In accordance with certain embodiments of this first aspect, the apparatus may further include at least two opposed rollers configured to pull a sheet of paper from the feeder. The at least two opposed rollers may each have a rubber outer portion. The apparatus may further include a film shearing portion having at least one spring and a punch actuated by the at least one spring. In all cases, the film is preferably cut by the tip die. The apparatus may further include a projection to align the film prior to its being cut by the tip die. The film provider may include a roll of film or a removable cartridge having a roll of film. The cartridge may include a housing having an opening through which the film is passed to the film shearing portion, one or more rollers disposed within the housing for advancing the film, a creasing finger disposed within the housing for providing a crease in the film, and two or more opposed extensions disposed within the housing for folding the film along the crease. In other embodiments of this first aspect, the apparatus may include a laminating portion having at least one heated roller that may be capable of at least partially melting the film. The at least one heated roller may include an outer rubber coating and a heating core. The at least one heated roller may rotate with respect to the apparatus while the heating core does not rotate with respect to the apparatus. In still other embodiments, the apparatus may include two springs and two struts, an aluminum frame, and/or an output tray. The knife package may include a standard shear and a cut-out corresponding to the dimensions of a tab. The apparatus may further include a printer, which may be an ink jet printer.
A second aspect of the present invention is a method of producing a tabbed divider. This method may include the steps of feeding a sheet of paper into a tabbed divider making apparatus, providing at least a portion of the sheet of paper with film, at least partially laminating the film onto the sheet of paper, shearing a portion of the laminated sheet of paper to create a tabbed divider, the sheering step including rotating a cam having an oblong shape to cause first and second movements of an arm, the first movement of the arm causing loading of at least one spring and the second movement of the arm allowing for unloading of the at least one spring, the unloading forcing a knife package to shear the portion of the laminated sheet of paper, and outputting the tabbed divider from the apparatus.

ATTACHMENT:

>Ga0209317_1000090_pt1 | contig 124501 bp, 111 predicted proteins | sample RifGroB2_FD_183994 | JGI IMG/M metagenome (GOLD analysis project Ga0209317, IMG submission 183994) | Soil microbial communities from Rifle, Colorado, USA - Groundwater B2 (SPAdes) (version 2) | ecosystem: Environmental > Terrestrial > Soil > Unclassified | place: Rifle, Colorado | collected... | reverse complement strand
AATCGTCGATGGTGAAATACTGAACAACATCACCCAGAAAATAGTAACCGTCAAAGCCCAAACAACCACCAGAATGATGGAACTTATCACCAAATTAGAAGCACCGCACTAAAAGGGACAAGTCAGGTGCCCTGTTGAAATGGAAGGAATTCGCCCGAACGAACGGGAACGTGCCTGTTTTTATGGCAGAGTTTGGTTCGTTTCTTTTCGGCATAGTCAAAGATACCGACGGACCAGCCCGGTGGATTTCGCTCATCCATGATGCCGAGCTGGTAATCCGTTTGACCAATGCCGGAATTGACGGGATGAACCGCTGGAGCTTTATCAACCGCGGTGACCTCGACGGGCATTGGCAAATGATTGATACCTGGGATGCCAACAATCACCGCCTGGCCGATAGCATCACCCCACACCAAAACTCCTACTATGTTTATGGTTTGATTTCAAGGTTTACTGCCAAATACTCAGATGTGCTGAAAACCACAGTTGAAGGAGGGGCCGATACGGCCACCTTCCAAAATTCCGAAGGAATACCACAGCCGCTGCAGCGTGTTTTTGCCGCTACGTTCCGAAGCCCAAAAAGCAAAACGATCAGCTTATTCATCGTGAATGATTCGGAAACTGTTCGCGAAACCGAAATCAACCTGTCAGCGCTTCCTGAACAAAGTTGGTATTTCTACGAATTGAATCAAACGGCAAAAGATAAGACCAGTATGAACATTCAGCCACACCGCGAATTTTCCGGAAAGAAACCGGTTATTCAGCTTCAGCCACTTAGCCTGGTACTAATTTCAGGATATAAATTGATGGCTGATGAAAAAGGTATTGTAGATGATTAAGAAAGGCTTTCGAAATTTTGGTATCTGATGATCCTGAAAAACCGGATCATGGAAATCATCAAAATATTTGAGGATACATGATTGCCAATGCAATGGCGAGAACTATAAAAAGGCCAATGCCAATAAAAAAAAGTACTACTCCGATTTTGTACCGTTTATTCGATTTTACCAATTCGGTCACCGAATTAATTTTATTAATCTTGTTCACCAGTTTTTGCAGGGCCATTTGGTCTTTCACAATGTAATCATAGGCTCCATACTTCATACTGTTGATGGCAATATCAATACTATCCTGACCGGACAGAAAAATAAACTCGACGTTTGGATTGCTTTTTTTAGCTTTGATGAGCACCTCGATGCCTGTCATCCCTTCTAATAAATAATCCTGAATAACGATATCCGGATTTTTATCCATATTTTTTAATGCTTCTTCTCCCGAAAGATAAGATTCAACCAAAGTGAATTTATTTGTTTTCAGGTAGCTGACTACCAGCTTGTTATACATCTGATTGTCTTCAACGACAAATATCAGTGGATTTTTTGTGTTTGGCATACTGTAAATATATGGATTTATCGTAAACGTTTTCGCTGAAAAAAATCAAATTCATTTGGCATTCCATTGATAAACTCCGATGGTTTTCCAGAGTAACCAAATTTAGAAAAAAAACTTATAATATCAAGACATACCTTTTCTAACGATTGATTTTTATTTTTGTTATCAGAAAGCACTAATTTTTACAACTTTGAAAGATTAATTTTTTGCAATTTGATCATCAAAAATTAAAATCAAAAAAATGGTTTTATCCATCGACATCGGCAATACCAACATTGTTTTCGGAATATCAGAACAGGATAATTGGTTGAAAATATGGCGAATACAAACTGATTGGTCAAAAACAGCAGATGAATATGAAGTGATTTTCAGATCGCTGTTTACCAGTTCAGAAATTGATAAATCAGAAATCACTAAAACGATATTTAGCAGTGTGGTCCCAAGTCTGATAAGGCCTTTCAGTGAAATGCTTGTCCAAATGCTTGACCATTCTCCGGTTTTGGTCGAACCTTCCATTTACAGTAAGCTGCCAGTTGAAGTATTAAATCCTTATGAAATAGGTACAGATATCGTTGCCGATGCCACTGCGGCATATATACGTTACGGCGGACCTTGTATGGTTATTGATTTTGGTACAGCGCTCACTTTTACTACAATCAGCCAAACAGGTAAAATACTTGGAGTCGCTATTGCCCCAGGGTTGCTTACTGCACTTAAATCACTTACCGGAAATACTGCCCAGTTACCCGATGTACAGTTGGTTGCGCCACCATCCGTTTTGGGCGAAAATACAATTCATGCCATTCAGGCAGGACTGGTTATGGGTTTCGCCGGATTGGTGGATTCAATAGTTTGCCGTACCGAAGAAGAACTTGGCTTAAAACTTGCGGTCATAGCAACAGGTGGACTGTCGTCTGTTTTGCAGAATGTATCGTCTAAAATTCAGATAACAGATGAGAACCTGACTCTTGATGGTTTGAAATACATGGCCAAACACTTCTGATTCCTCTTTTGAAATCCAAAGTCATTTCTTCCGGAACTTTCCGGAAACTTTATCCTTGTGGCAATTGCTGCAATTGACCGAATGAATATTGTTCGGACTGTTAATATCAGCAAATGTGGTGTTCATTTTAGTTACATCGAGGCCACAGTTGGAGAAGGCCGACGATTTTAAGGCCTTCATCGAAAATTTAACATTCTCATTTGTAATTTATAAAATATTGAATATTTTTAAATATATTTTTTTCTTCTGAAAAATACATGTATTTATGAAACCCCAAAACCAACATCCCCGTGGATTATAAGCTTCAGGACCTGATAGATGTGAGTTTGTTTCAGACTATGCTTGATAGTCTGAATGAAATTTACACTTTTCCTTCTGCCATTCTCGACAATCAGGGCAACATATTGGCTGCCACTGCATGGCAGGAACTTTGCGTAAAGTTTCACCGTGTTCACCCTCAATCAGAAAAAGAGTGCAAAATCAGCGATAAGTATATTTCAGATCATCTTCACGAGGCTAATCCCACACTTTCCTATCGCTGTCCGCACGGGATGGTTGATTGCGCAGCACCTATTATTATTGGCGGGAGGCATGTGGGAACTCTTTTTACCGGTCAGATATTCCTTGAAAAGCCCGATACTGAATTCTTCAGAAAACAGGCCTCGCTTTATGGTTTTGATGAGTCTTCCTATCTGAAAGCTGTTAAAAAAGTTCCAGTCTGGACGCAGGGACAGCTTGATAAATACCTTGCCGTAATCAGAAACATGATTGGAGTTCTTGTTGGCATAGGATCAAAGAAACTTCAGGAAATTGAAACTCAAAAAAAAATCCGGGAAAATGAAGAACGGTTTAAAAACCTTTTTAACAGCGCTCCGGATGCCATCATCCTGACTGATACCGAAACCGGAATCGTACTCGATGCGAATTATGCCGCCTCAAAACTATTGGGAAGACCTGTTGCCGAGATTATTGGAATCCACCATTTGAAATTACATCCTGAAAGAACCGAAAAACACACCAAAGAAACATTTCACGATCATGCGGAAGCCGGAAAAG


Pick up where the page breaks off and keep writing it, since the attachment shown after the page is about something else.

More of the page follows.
In accordance with certain embodiments of this second aspect, the step of shearing may include loading and unloading at least two springs. The step of providing may include shearing a portion of the film and providing the sheared portion of film to the sheet of paper. The method may further include folding the film prior to shearing a portion thereof. The step of providing may include providing the film from a roll of film or providing the film from a cartridge having a roll of film. The method may further include printing on at least a portion of the sheet of paper. The step of printing may be performed by an ink jet printer. The step of printing may include printing on at least a portion of the laminated portion of the sheet of paper. The step of laminating may be performed by at least one heated roller.
A third aspect of the present invention is a removable film cartridge for use with a tabbed divider making apparatus. The cartridge preferably includes a housing having an opening through which the film is passed to the tabbed divider making apparatus, a roll of film disposed within the housing, one or more rollers disposed within the housing for advancing the film, a creasing finger disposed within the housing for providing a crease in the film, and two or more opposed extensions disposed within the housing for folding the film along the crease.
A more complete appreciation of the subject matter of the present invention and the various advantages thereof can be realized by reference to the following detailed description in which reference is made to the accompanying drawings in which:
Referring to the drawings, wherein like reference numerals refer to like elements,